A slow peak season for accommodation and food services

Like wholesale and retail, the final quarter of the year can be an important time for many in the accommodation and food services sector (SIC I). But here, job vacancy growth rates were down by 1.31% in October, by 2.09% in November, and by 0.82% in December. December’s decrease translates to 100 fewer jobs openings at small businesses nationally in the sector compared to the month before. 

As above, this data is seasonally adjusted, which means normal seasonal fluctuations are removed—indicating that the final quarter of 2023 was tougher than the final quarter of 2022 for bars, hotels, and restaurants with less than 10 employees. Correspondingly, the British Chamber of Commerce’s Quarterly Economic Survey ‌data found that 32% of firms in the hospitality sector reported a decrease in investment in Q4. Looking back over 2023‌, the Intuit QuickBooks Small Business Index shows declining small business job vacancies in the sector in each month of the year.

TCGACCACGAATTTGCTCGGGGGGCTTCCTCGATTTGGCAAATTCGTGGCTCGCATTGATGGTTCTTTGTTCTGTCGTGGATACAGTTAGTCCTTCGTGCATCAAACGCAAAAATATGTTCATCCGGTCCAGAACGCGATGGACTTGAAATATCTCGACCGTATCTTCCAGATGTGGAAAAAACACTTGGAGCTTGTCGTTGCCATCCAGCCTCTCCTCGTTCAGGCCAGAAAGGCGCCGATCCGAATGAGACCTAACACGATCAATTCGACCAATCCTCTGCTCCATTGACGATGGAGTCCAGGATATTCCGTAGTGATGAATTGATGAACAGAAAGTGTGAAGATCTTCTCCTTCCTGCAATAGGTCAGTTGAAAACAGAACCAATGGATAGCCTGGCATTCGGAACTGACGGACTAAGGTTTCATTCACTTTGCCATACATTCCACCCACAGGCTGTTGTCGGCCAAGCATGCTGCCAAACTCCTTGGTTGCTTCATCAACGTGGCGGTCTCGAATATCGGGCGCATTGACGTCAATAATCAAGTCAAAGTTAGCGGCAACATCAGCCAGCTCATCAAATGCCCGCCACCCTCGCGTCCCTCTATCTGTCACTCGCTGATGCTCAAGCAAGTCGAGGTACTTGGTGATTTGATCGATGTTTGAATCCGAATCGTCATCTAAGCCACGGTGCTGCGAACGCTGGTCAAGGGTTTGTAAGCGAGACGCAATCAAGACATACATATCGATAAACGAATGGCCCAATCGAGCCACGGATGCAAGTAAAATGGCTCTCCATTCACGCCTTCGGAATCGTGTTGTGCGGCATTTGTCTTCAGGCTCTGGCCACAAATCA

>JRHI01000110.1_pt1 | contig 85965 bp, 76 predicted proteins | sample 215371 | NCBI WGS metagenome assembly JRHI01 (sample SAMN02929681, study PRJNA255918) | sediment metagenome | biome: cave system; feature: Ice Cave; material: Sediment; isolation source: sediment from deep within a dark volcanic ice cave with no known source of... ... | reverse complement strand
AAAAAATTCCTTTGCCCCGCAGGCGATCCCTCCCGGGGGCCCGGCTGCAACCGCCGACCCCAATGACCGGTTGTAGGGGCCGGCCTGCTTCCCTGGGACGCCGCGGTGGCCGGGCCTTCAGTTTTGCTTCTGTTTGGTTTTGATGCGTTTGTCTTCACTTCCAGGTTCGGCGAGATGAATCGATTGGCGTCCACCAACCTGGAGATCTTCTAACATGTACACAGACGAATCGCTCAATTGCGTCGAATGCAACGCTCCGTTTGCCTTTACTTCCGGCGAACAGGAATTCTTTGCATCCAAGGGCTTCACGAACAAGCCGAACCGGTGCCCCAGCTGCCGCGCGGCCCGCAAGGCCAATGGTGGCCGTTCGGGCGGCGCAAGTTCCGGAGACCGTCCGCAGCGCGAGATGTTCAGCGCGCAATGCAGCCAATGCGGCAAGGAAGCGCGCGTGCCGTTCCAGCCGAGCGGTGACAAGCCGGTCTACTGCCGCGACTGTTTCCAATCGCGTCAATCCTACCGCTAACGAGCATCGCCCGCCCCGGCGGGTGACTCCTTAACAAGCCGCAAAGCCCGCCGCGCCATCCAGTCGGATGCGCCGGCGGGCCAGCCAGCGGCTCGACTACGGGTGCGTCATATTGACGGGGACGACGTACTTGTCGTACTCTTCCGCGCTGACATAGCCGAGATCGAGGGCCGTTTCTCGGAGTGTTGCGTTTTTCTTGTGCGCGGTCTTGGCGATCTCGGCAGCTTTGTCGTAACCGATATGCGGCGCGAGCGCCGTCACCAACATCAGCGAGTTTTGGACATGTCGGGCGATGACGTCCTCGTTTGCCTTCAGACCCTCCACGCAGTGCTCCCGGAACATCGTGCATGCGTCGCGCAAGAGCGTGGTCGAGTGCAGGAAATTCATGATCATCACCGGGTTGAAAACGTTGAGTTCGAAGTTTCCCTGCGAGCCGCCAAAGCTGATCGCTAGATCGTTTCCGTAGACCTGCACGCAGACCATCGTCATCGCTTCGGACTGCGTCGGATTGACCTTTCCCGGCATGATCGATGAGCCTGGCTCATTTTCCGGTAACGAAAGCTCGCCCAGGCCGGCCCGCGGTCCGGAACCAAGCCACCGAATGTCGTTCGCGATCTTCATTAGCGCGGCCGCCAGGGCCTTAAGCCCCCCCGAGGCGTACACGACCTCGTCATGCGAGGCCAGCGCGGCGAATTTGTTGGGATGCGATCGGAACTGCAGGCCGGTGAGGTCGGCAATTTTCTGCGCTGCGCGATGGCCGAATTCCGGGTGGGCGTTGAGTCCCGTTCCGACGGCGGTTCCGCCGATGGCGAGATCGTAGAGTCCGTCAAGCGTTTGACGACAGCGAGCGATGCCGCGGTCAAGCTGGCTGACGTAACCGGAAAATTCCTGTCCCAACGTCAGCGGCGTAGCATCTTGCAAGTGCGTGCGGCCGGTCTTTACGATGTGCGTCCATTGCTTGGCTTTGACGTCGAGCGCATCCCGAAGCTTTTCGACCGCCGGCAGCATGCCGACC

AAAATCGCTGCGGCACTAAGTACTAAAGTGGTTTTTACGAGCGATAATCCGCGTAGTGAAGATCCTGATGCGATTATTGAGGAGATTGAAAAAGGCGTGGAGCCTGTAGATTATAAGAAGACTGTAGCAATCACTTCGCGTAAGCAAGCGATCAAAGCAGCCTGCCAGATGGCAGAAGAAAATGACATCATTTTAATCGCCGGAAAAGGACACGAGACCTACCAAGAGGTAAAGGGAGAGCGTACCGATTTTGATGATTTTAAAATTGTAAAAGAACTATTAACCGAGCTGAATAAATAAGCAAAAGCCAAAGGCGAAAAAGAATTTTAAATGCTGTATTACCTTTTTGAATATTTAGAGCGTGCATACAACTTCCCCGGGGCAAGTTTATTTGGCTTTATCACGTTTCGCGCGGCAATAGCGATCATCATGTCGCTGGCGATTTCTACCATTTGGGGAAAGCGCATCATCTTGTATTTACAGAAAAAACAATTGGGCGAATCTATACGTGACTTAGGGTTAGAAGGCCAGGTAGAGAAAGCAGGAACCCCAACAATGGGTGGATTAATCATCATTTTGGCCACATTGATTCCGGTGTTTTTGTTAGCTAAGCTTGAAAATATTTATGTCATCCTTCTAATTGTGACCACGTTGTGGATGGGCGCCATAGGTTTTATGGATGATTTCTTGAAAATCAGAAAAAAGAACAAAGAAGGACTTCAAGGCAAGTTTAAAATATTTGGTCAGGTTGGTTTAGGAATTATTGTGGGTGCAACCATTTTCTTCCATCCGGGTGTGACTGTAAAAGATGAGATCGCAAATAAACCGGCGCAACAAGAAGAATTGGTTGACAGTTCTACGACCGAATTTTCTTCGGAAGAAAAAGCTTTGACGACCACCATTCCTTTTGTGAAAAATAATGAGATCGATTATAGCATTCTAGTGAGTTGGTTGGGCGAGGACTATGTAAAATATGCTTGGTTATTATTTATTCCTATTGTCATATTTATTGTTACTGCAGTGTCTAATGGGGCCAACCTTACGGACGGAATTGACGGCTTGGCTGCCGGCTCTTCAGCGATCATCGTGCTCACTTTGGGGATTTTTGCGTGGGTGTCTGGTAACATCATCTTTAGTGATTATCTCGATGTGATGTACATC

England sees largest decline in small business job vacancies in final quarter of 2023

Of the four UK nations, England saw the largest decline in small business job vacancies in Q4-2023, down by 1.07% in October, 1.27% in November, and 2.93% in December. December’s decrease was equivalent to 3,700 fewer job vacancies at England’s small businesses compared to November, leaving them with 122,400 open positions. Looking back over the year‌ as a whole, however, the rate of decline has slowed, with faster declines in the first six months than the second. Future Index updates will tell us if this is the beginning of a turnaround or not.

Wales ended the year with its largest monthly decrease in 2023 in December, at 9.65%, with 500 fewer small business job vacancies compared to November, ending the year with 4,500 open positions. Earlier in the quarter, the picture was more positive, with a below-average decline in October (at -0.34% in Wales vs -1.12% for the UK as a whole) and above-average growth in November (at 2.89% in Wales vs -1.43% for the UK as a whole).